And what I write about on Medium.
On Medium, I am the Editor and Writer for Serious Scrum and Simply Agile, Writer for The Startup, and a Medium Top Writer in Leadership and Productivity categories. I have written over 90 experience-based articles on Agile, Leadership, Product Management, and Productivity.
Get a flavor for what I write about in my most popular posts below.
A few weeks back, I had a conversation with a peer coach who was introduced to me. As we chatted, we discussed several aspects of coaching. At one point, he asked me a question that has proven difficult for me to answer.
Well, to clarify, I gave an immediate answer, but I have since changed my mind about it. The question has been weighing heavy on my mind for the past few weeks. I keep coming back to it. …
Managers can find an important place in Scrum and Agile.
But you would not know it by reading The Scrum Guide or the Agile Manifesto. Neither mentions “manager” even once. And if you expand your search, you will not find much help — we have left managers behind when it comes to Scrum and Agile.
Without any guidance to follow, managers hold tight to what they know. And what they know is often rooted in traditional behaviors of predictive control. Their reliance on plans, status, standards, and control cripple the Agile mindset.
What often results is the “frozen middle.” Middle…
I recently received this inquiry: “What value have you provided as our Agile coach? How many teams have you touched?” My first reaction was, “…[gulp]…” A clear answer was not forthcoming.
I had been deep into coaching a product area for five months. In this time, I focused on three Scrum teams and a management team in their Agile journey.
There were at least thirty teams on the coaching backlog across the organization. Looking at the small number of teams I had coached so far, my value was negligible if looking only at the numbers. Ten percent progress falls flat.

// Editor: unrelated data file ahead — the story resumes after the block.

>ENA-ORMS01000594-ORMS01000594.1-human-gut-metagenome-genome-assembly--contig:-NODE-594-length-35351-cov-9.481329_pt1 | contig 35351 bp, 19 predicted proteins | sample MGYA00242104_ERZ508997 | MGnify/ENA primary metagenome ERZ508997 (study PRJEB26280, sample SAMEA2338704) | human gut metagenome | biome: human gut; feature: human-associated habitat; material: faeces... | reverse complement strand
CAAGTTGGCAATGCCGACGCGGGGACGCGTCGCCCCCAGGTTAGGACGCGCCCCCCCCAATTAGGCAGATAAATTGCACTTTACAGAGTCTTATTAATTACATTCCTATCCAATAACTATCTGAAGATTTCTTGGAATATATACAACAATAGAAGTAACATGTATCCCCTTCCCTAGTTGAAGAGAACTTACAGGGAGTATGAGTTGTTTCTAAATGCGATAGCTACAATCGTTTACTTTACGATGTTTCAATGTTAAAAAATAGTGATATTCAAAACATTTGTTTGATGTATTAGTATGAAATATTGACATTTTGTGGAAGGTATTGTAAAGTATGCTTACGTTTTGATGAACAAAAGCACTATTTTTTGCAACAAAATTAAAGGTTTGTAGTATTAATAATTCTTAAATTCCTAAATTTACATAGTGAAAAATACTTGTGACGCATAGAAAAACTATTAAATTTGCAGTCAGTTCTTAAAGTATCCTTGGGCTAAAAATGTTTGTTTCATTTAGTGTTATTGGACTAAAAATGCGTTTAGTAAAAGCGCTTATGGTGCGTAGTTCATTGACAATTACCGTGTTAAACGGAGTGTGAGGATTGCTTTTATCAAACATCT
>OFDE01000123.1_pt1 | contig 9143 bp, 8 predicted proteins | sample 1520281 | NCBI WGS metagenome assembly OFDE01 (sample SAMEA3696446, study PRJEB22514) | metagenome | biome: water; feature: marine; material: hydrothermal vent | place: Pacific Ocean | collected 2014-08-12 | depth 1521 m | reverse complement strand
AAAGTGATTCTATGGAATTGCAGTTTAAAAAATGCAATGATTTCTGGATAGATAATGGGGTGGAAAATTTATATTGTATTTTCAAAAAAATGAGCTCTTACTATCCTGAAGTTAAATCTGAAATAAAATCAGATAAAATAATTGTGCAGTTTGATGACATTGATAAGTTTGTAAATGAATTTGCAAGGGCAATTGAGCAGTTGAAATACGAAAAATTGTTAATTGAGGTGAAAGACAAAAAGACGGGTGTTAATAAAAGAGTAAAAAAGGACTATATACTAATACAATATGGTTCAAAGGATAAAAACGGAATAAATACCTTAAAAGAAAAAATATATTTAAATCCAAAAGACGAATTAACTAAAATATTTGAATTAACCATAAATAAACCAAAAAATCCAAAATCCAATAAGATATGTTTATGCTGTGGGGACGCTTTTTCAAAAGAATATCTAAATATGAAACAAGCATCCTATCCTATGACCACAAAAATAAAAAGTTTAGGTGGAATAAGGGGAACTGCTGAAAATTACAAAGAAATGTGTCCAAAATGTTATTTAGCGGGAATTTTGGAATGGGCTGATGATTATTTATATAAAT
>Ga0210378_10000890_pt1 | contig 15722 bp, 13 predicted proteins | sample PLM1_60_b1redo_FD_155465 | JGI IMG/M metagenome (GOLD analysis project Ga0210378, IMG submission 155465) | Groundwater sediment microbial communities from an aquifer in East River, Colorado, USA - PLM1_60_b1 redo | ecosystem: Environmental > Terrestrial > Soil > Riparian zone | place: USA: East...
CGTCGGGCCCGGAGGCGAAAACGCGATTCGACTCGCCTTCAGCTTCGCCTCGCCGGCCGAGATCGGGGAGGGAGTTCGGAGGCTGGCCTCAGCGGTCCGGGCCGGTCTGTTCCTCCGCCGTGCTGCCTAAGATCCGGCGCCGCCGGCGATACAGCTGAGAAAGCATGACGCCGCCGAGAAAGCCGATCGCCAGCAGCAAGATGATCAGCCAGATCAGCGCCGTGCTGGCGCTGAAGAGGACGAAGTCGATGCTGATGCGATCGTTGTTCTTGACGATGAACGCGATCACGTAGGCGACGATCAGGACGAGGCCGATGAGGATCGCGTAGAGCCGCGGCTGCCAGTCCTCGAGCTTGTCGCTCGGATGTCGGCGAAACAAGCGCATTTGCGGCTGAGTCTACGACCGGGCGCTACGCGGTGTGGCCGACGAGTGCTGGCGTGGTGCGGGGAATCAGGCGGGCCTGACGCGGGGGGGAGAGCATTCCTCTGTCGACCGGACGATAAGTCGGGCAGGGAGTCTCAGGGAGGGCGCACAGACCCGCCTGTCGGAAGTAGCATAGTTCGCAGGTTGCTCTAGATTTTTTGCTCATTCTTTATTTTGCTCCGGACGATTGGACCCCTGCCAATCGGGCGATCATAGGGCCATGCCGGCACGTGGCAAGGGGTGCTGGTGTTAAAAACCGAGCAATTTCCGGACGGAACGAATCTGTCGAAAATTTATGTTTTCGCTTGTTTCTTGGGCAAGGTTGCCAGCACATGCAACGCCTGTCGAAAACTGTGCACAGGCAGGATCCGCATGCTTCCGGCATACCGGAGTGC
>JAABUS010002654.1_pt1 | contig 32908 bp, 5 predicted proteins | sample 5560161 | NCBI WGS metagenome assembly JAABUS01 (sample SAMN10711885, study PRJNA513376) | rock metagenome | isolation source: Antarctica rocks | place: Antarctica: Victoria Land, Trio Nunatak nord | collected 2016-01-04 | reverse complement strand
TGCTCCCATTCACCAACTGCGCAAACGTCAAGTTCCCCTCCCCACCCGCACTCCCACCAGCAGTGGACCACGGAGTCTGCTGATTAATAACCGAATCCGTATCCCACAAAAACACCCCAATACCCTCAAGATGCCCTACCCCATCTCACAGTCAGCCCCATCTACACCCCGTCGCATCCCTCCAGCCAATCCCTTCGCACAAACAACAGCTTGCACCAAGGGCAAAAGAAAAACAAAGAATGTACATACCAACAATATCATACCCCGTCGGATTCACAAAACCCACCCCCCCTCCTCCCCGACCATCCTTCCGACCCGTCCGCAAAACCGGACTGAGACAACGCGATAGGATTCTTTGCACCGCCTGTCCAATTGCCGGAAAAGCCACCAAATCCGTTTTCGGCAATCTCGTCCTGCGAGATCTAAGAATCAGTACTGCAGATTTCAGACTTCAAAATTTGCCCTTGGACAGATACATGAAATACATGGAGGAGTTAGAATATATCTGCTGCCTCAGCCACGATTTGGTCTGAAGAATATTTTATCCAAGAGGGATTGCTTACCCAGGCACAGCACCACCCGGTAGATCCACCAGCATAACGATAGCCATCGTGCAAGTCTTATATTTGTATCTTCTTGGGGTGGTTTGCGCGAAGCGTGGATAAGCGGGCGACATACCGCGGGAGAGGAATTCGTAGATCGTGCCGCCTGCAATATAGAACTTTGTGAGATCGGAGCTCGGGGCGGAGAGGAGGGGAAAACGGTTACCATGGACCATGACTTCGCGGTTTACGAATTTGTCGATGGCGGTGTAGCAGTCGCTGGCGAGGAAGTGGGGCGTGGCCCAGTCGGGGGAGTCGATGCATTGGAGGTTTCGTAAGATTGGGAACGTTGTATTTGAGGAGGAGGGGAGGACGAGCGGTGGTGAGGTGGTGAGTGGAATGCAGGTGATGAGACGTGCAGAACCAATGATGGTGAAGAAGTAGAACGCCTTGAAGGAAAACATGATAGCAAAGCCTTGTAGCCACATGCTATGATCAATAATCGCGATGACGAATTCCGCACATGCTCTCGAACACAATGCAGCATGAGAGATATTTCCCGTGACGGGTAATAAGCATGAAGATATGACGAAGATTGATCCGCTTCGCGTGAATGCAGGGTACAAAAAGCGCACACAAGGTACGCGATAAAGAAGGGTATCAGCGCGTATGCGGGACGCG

Can the Scrum Master accountability be any more misguided, misinterpreted, and misapplied?
“We have to get our points.”
“That’s not what the Scrum Guide says. See, it’s called the Daily Scrum, not a standup.”
“We have no choice; we’re part of the system. It’s the way we do things here.”
“Team, you need to have a stretch goal this Sprint.”
“I don’t know what the team is working on.”
“We need to get good at output before we focus on outcome.”
“Even though the developers are not speaking up, I can speak for them. They can do it. …
With all the misguided attempts at Agile and Scrum flying around, it’s easy to fall into the same common traps.
To capture true value from Scrum, you must modify your organization to fit Scrum rather than modify Scrum to fit your organization. Read that again. Most do the latter and wonder why Scrum doesn’t work.
If you are an Agile Leader, you must support your teams. To do this, you will need to change long-held beliefs in your organization running contrary to the Agile mindset. And trust me here, you will find many of these.
Watered-down Scrum results by not…
I hear many reasons for not facing change head-on.
But every once in a while there is a bright spot. Out of the blue, someone asks for help in taking a vulnerable step into the unknown. One recent example stands out.
To me, a director said, “We would like to build safety for our teams to feel comfortable raising problems. Can you help us with this?”
In my mind, I thought, “What? Wow! Did you say what I thought you said?” With enthusiasm, I replied, “Yes, I can. When do you want to start?”
I’m sure you have heard how…
I had tried everything in my coaching arsenal to no avail.
My team started its journey in January of this year. The team now has several Sprints under its belt. One behavior has been difficult to adopt: achieving focus and flow.
It feels great when I make a compelling argument that convinces others to try a new way of working. But all the methods I tried were falling flat with this team.
My team started its journey by attending Agile and Scrum training. Following the general training was team formation, chartering, and deep-dive training exercises. …
Procrastination. Everyone does it, and falling in love with creating the perfect plan is often the culprit.
For instance, I spent two days thinking about how to write this post instead of simply taking action. I deliberated on the title, planned points to cover, and thought through arguments. And this cycle continued as I researched and built my writing plan of attack.
Most of my delay tactics result from being afraid of writing something that sucks. I fear my post will not resonate and will fall flat. …
When I was in school, I never got an “A” for messing up and breaking the rules.
This drove me to cautious behavior. I was fearful of trying anything extreme that would tarnish my report card. I — like everyone else I knew — played it safe and did what would get me a good grade and little else.
This “playing it safe” behavior continues for most of us as we enter the workforce. My chosen profession as an Agile coach puts me face-to-face with it daily. …